Pallant House Gallery’s collection of Modern British art is often described as one of the best in the UK. We regularly change our curated displays to showcase key themes running through our collections which complement our temporary exhibitions.
Our key displays this season include:
Lucian Freud: Early Works
Celebrating three new long-term loans to the Gallery of early works by Lucian Freud, this display showcases works which reveal Freud’s sharp and meticulous early technique. The three newly loaned works - ‘Interior Scene’ (1948), ‘Girl with Fig Leaf’ (1948) and ‘Portrait of a Girl’ (1950) - are accompanied by works from the Gallery’s permanent collection, including ‘Self-Portrait with Hyacinth in Pot’ (1947-48), ‘Portrait of John Craxton’ (c.1942) and ‘Unripe Tangerine’ (1946). The display also includes a selection of books featuring drawings and designs by Freud during the late forties and early fifties.
The Smith Brothers of Chichester
The sons of a Chichester tradesman, William, George and John Smith (known collectively as the Smith Brothers of Chichester), were all highly regarded painters of portraits, still-lives and landscapes in the 18th century. Through their representation of the English landscape they contributed greatly to the development of the Picturesque aesthetic in England in the mid-18th century.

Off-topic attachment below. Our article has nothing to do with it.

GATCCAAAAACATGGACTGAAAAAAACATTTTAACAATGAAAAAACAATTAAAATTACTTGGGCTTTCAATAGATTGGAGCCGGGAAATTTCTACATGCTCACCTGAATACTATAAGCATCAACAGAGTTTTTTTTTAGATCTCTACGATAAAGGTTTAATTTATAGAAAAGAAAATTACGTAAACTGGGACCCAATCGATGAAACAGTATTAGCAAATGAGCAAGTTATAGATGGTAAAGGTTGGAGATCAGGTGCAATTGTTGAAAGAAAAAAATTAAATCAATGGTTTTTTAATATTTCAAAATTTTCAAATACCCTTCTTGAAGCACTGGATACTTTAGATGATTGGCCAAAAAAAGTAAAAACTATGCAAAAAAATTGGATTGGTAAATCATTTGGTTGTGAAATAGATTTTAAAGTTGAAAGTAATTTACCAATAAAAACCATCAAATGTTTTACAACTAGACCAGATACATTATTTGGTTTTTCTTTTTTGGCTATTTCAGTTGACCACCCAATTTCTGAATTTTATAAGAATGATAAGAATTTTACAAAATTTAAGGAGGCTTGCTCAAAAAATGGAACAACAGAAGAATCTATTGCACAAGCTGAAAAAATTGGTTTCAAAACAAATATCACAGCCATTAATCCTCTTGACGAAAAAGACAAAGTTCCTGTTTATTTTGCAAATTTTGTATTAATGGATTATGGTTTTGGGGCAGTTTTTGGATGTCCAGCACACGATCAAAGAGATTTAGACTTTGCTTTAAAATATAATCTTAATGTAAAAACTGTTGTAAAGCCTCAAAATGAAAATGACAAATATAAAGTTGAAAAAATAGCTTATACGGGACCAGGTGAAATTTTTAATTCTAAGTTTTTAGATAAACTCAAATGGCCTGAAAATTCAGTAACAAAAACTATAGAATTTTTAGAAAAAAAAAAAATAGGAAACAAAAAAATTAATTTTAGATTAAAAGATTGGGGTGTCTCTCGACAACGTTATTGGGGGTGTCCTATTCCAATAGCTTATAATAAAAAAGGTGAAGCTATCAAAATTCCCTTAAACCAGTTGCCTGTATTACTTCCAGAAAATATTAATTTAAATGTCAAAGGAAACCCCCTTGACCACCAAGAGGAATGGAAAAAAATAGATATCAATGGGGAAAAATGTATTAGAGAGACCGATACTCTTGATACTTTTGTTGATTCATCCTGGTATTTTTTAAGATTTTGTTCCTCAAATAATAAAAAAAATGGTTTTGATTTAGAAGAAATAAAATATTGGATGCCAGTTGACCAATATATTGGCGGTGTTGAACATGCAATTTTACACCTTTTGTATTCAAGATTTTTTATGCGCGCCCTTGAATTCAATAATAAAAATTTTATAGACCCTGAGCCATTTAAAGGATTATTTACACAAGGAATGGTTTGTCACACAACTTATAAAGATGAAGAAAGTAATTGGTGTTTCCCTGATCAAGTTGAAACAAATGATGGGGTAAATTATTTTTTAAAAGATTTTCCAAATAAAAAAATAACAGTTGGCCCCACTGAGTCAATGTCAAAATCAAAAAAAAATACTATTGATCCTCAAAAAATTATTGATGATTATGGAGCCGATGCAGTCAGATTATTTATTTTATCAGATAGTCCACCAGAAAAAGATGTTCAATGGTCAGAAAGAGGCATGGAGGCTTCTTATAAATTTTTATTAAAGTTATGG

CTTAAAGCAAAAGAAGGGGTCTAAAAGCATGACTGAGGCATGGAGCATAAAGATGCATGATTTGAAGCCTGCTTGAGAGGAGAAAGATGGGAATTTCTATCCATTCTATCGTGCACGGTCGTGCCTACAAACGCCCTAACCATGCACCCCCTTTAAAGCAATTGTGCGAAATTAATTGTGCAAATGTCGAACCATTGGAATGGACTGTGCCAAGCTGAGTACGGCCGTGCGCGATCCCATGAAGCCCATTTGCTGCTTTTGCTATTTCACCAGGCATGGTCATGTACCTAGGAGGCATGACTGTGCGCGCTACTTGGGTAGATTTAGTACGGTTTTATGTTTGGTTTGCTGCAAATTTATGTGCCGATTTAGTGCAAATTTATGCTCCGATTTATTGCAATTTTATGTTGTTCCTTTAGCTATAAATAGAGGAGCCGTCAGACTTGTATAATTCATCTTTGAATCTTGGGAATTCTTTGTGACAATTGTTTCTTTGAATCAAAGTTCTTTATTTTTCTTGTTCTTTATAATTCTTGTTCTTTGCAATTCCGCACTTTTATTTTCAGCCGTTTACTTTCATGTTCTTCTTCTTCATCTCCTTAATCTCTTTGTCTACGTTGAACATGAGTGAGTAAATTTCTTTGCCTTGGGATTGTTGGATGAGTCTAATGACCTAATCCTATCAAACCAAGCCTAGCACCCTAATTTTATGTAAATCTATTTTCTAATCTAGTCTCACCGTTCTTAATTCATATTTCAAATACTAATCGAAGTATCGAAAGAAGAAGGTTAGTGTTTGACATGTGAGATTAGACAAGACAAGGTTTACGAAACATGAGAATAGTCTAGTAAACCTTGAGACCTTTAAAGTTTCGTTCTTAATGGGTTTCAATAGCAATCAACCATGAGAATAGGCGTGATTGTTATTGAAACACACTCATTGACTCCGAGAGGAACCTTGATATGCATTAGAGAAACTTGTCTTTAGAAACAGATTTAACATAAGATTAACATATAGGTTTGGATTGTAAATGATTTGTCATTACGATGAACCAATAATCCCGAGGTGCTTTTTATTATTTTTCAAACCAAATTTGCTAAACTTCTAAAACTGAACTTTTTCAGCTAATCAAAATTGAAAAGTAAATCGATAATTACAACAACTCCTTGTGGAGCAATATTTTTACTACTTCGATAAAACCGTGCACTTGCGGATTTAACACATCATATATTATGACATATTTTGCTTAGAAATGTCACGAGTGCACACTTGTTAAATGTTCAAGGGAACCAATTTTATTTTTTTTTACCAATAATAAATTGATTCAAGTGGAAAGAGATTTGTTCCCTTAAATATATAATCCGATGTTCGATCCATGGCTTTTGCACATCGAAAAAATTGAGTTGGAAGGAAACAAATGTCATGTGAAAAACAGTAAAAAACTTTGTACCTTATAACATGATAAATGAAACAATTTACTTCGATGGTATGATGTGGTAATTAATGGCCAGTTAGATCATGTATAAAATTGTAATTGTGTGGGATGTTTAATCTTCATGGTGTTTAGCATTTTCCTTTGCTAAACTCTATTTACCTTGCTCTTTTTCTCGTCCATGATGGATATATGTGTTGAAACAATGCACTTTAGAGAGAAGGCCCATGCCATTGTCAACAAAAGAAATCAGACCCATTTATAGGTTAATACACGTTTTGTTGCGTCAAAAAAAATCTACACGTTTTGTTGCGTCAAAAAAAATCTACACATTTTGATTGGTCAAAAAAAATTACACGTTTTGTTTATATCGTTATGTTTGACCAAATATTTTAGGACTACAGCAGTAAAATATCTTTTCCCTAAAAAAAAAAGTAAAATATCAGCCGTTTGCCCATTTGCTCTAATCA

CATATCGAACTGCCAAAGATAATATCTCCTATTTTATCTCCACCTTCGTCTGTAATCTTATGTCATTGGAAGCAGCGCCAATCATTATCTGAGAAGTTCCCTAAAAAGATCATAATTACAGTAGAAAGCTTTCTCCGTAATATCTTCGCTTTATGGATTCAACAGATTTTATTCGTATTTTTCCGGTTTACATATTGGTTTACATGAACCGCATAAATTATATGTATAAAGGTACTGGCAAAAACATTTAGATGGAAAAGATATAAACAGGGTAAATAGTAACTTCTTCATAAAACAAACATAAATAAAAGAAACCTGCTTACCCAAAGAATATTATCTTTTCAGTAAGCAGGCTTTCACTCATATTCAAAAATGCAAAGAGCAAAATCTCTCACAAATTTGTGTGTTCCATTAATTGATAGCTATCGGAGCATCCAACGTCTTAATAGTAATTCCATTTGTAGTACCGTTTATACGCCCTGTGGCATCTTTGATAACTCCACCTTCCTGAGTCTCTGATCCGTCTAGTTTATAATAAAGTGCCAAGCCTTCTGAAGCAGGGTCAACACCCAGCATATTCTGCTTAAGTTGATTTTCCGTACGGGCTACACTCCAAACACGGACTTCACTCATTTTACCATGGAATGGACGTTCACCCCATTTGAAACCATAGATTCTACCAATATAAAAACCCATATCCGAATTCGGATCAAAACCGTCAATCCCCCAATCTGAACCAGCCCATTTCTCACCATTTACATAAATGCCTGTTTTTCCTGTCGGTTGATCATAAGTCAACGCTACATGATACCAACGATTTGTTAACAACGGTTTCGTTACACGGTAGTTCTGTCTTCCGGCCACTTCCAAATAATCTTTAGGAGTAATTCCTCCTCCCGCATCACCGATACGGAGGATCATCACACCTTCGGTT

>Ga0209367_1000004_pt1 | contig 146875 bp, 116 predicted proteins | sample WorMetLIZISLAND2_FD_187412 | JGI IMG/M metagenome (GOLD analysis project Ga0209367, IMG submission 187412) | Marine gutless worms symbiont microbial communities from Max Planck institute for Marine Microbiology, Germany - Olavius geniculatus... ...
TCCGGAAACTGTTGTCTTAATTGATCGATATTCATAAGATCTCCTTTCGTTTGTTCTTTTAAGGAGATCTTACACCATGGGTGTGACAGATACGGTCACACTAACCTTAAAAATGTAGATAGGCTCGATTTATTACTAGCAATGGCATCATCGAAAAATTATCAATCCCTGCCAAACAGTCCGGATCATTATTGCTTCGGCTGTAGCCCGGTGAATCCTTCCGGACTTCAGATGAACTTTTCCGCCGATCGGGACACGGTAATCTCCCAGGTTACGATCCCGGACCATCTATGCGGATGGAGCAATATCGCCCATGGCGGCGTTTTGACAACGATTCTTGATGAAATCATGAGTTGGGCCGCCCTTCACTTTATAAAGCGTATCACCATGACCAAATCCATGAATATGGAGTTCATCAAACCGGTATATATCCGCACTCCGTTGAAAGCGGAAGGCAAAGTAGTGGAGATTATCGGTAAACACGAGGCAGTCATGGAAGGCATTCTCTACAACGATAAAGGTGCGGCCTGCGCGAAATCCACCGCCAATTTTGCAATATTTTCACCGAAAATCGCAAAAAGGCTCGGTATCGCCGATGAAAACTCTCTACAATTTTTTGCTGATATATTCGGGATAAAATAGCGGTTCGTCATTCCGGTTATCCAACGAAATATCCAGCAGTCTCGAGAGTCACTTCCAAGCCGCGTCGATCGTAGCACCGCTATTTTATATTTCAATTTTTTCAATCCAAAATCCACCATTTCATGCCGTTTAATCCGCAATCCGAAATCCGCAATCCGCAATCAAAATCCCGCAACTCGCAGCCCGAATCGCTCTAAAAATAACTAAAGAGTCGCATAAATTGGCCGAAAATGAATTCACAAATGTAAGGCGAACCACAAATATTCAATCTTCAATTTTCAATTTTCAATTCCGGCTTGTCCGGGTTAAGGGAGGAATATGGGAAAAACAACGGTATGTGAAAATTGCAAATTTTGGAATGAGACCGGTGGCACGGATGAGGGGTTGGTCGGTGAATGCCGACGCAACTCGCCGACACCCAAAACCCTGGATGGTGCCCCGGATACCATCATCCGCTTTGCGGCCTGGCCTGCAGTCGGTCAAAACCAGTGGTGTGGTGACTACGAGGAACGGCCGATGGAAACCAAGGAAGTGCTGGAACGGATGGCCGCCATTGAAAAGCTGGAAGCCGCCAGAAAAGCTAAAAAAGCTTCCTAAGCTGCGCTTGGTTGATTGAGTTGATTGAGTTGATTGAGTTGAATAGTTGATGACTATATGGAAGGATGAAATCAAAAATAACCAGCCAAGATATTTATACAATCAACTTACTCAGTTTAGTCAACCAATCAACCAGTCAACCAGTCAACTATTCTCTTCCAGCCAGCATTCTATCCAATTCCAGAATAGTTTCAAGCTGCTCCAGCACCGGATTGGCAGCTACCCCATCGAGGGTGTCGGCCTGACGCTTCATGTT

Surrealism was a subversive art movement that developed in Paris in the early 1920s, but flourished in Britain during the 1930s. This display features works by artists who took part in the first International Surrealist Exhibition in London in 1936 including Eileen Agar, Edward Burra, Merlyn Evans and Henry Moore.
Room with a View
Throughout the twentieth-century artists have created paintings of views through a window or door: the threshold between interior space and exterior landscape. As a framing device the window has long served a metaphor for painting itself but in modern art the view through a window or door has also enabled artists to cross boundaries between outside and inside. It has even allowed them to cross between genres of art: several of the works in this display combine domestic still life with landscape views. Works on display include pieces by John Armstrong, Paul and John Nash and EQ Nicholson.
Throughout the 20th century a form of figurative art based on perception of the human figure has endured in British art. In the period after the Second World War British art schools were the focus for new developments in painting. Works on display include portraits by Winifred Nicholson, Glyn Philpot and Matthew Smith.